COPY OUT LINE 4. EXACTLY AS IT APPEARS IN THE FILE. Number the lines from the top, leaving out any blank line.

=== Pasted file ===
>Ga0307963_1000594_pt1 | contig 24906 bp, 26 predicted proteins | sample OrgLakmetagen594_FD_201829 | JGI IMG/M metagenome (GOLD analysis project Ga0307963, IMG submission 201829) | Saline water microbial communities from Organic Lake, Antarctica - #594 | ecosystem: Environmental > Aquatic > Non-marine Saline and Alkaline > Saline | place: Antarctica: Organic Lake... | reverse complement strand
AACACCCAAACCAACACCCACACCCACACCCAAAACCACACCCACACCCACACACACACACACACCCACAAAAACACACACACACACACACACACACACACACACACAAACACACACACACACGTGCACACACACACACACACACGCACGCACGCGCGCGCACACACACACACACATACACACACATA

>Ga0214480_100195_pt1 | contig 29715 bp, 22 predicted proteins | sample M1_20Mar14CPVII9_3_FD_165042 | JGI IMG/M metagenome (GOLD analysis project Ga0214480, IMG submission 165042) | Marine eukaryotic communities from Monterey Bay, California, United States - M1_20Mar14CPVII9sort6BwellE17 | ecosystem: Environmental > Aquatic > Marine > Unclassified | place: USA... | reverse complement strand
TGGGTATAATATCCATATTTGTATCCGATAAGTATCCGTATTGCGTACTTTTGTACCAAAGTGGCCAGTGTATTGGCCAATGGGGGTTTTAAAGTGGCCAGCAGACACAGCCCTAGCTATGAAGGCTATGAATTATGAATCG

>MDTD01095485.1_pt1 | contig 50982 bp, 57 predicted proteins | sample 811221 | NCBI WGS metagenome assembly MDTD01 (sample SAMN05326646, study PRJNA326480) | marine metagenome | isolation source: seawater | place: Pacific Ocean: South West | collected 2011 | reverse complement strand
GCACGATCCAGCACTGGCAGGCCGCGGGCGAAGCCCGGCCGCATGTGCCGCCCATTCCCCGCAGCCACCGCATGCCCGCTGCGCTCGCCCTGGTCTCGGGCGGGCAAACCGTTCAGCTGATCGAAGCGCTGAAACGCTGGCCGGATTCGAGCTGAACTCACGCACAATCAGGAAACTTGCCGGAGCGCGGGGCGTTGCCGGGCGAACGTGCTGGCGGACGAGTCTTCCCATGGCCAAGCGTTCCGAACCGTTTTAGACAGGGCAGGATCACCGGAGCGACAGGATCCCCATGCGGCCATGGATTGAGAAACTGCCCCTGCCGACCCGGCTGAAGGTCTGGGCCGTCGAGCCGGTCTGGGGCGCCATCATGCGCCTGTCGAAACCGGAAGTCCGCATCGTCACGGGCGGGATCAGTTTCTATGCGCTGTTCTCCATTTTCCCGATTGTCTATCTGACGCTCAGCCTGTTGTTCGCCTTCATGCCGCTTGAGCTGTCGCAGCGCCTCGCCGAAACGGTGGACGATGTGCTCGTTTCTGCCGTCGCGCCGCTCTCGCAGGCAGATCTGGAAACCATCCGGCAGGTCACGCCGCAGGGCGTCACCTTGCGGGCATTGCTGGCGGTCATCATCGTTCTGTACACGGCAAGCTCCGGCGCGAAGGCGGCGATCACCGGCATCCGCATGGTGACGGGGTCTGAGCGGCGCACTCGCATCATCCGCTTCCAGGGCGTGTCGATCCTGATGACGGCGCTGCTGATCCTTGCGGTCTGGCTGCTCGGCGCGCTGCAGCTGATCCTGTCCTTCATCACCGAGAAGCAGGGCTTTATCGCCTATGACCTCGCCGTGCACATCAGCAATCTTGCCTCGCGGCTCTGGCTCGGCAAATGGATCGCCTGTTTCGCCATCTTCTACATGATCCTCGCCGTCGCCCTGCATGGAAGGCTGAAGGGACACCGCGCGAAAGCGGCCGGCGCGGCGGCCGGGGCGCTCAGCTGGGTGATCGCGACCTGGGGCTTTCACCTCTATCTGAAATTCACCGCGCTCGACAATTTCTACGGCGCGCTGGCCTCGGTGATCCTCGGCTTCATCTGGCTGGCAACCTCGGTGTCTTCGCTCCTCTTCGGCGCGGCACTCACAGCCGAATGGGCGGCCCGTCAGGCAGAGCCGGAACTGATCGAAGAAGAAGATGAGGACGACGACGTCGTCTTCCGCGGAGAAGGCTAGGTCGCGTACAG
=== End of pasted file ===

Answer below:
TGGGTATAATATCCATATTTGTATCCGATAAGTATCCGTATTGCGTACTTTTGTACCAAAGTGGCCAGTGTATTGGCCAATGGGGGTTTTAAAGTGGCCAGCAGACACAGCCCTAGCTATGAAGGCTATGAATTATGAATCG